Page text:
The Best Umami-Boosters To Brush On Meat Before Dry-Aging

You may have noticed beef labeled 'dry aged' in the butcher cases and on steakhouse menus next to a hefty price tag and wondered what the big deal was. Dry-aged beef is a preservation process where beef is left uncovered for days to weeks in a controlled environment. The extended rest period slowly draws moisture from the meat, affecting the beef's flavor, aroma, and texture. While salting a steak only penetrates the surface, dry-aging works on a cellular level, breaking down the muscle fibers, fat and connective tissues, concentrating the 'beefiness,' and creating a more tender cut per America's Test Kitchen.

Although butchers and meat purveyors have a designated aging room with regulated temperatures, controlled humidity, and consistent airflow, the process can be done at home under the proper conditions. Meat simply left out in the refrigerator may promote 'bad' bacteria growth, which can cause food-borne illnesses. Done right, dry-aging encourages the development of 'good' bacteria, which, according to MasterClass, "oxidize the meat's fatty outer layer, locking in moisture and flavor and creating a barrier that blocks out undesirable bacteria." While 7 to 14 days is recommended for first-time dry-agers, a month is considered the optimal time for a bold-flavored, tender steak.

Sea salt is often sprinkled on the beef before dry-aging to allow the meat's natural flavors to shine; however, for an umami-boosting meal (like a natural MSG), try brushing on this mixture first and take your steak to the next level.

Steakhouse caliber steaks

To dry-age steak at home, MasterClass suggests rinsing and drying the meat before seasoning and wrapping the cut in cheesecloth. While salt will do the trick, for an extra shot of a meaty, salty, savory flavor, Food and Wine's Jonah Reider brushes a mixture of umami-packed ingredients like soy sauce and anchovy paste, with crushed black peppercorn and grated garlic.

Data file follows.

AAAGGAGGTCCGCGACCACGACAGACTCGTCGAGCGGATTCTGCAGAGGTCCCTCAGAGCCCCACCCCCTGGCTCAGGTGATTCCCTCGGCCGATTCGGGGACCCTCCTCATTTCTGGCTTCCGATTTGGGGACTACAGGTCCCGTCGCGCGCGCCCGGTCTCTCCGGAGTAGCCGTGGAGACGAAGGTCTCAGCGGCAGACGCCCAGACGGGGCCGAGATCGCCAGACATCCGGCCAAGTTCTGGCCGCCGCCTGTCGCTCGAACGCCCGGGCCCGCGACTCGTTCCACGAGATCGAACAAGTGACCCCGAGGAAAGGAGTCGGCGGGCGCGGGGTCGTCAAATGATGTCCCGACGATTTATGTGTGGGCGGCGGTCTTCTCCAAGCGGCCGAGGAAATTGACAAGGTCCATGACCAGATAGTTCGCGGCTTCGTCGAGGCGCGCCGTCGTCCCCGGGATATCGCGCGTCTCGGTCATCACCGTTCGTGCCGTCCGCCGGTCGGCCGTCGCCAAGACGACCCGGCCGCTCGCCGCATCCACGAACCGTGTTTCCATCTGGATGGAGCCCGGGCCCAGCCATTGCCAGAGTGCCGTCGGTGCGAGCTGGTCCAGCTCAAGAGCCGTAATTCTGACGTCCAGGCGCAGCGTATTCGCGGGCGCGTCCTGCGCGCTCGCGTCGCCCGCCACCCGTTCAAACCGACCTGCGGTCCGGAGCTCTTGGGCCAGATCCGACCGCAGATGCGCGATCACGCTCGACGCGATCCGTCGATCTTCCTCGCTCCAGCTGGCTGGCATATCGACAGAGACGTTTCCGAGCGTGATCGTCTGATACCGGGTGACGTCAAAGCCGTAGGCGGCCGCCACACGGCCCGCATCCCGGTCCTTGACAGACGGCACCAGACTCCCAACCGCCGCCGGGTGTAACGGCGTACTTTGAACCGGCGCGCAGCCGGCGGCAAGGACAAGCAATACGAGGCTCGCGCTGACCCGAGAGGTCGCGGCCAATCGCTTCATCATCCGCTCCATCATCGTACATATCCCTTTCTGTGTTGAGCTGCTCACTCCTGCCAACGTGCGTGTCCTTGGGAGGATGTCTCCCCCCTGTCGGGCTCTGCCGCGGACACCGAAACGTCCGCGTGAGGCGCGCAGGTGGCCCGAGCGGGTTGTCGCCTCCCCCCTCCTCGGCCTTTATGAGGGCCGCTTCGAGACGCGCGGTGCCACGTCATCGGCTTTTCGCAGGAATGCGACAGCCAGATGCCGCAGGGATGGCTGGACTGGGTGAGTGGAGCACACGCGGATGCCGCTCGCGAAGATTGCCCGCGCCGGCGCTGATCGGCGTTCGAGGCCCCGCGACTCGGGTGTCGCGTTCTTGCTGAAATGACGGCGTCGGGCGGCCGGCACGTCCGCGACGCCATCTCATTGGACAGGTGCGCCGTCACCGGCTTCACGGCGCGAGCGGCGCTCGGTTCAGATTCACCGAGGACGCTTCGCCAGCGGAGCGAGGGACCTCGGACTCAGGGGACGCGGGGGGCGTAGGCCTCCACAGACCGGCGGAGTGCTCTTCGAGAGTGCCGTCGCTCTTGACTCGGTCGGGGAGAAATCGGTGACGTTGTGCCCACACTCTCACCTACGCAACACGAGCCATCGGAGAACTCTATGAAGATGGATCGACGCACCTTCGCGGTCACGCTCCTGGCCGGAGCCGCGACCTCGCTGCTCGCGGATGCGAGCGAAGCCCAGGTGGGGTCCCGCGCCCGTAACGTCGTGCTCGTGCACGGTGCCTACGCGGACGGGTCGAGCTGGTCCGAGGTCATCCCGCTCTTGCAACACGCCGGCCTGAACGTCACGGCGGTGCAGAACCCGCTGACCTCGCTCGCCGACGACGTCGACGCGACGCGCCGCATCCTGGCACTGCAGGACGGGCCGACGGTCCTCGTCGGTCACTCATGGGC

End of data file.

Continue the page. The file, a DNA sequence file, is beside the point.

Like beef, soy sauce and anchovy paste naturally contain the amino acid glutamate, which according to Healthline, signals your mouth to salivate and the body to get ready to eat. Reider cautions against using oil in any seasoning during the dry-aging process since it will prevent the moisture from evaporating from the beef. Place the seasoned dry-aged beef in the refrigerator on a wire rack, with a tray underneath to collect any liquid. It's preferable to dedicate one to this process since opening the frig before the beef has aged will affect the environment and, therefore, the process. Once the desired results are achieved, remove the hard layer encrusting the meat with a sharp knife. The dehydrated surface is quickly and properly seared on a grill or stovetop when ready to cook.

Searing steak produces that browned crust we want and is the product of the Maillard reaction, the chemical process responsible for the new color, aroma, and depth of flavor created when dry proteins are cooked over high heat. The dehydrated and seasoned meat makes steakhouse quality meat easy to achieve at home, perĀ Science of Cooking.